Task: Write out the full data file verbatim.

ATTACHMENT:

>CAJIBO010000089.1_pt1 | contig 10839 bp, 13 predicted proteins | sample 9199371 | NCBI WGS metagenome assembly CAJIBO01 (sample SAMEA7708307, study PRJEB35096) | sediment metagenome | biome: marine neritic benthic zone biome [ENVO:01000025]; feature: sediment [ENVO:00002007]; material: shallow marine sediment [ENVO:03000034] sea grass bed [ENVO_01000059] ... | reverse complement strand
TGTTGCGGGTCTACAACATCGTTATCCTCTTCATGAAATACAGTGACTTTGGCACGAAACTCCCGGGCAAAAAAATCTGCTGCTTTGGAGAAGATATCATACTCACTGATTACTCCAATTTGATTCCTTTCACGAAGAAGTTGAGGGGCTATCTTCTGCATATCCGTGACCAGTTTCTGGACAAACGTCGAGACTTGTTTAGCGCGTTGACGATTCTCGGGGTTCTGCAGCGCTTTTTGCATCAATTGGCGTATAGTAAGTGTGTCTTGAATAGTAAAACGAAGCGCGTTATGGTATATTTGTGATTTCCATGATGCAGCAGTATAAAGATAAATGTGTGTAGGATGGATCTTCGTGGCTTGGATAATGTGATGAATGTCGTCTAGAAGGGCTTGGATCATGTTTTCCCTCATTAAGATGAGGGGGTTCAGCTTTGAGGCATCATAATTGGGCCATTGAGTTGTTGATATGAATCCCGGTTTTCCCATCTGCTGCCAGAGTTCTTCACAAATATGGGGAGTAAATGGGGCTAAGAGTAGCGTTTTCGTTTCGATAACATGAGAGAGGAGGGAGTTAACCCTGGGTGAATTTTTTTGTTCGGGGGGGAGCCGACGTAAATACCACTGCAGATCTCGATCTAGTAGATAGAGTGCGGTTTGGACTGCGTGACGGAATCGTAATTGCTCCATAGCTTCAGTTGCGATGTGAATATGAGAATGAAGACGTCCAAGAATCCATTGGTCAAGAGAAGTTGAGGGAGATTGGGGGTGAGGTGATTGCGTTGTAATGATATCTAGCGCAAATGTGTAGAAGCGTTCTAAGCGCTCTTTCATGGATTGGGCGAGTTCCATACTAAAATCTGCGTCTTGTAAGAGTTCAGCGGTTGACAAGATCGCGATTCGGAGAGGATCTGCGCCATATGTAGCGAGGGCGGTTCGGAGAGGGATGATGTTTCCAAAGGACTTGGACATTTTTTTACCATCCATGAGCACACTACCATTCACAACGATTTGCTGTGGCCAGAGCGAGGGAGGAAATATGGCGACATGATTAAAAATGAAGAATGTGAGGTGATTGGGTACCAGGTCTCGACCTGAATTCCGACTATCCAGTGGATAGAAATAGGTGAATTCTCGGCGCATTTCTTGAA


>CAJIBO010000089.1_pt1 | contig 10839 bp, 13 predicted proteins | sample 9199371 | NCBI WGS metagenome assembly CAJIBO01 (sample SAMEA7708307, study PRJEB35096) | sediment metagenome | biome: marine neritic benthic zone biome [ENVO:01000025]; feature: sediment [ENVO:00002007]; material: shallow marine sediment [ENVO:03000034] sea grass bed [ENVO_01000059] ... | reverse complement strand
TGTTGCGGGTCTACAACATCGTTATCCTCTTCATGAAATACAGTGACTTTGGCACGAAACTCCCGGGCAAAAAAATCTGCTGCTTTGGAGAAGATATCATACTCACTGATTACTCCAATTTGATTCCTTTCACGAAGAAGTTGAGGGGCTATCTTCTGCATATCCGTGACCAGTTTCTGGACAAACGTCGAGACTTGTTTAGCGCGTTGACGATTCTCGGGGTTCTGCAGCGCTTTTTGCATCAATTGGCGTATAGTAAGTGTGTCTTGAATAGTAAAACGAAGCGCGTTATGGTATATTTGTGATTTCCATGATGCAGCAGTATAAAGATAAATGTGTGTAGGATGGATCTTCGTGGCTTGGATAATGTGATGAATGTCGTCTAGAAGGGCTTGGATCATGTTTTCCCTCATTAAGATGAGGGGGTTCAGCTTTGAGGCATCATAATTGGGCCATTGAGTTGTTGATATGAATCCCGGTTTTCCCATCTGCTGCCAGAGTTCTTCACAAATATGGGGAGTAAATGGGGCTAAGAGTAGCGTTTTCGTTTCGATAACATGAGAGAGGAGGGAGTTAACCCTGGGTGAATTTTTTTGTTCGGGGGGGAGCCGACGTAAATACCACTGCAGATCTCGATCTAGTAGATAGAGTGCGGTTTGGACTGCGTGACGGAATCGTAATTGCTCCATAGCTTCAGTTGCGATGTGAATATGAGAATGAAGACGTCCAAGAATCCATTGGTCAAGAGAAGTTGAGGGAGATTGGGGGTGAGGTGATTGCGTTGTAATGATATCTAGCGCAAATGTGTAGAAGCGTTCTAAGCGCTCTTTCATGGATTGGGCGAGTTCCATACTAAAATCTGCGTCTTGTAAGAGTTCAGCGGTTGACAAGATCGCGATTCGGAGAGGATCTGCGCCATATGTAGCGAGGGCGGTTCGGAGAGGGATGATGTTTCCAAAGGACTTGGACATTTTTTTACCATCCATGAGCACACTACCATTCACAACGATTTGCTGTGGCCAGAGCGAGGGAGGAAATATGGCGACATGATTAAAAATGAAGAATGTGAGGTGATTGGGTACCAGGTCTCGACCTGAATTCCGACTATCCAGTGGATAGAAATAGGTGAATTCTCGGCGCATTTCTTGAA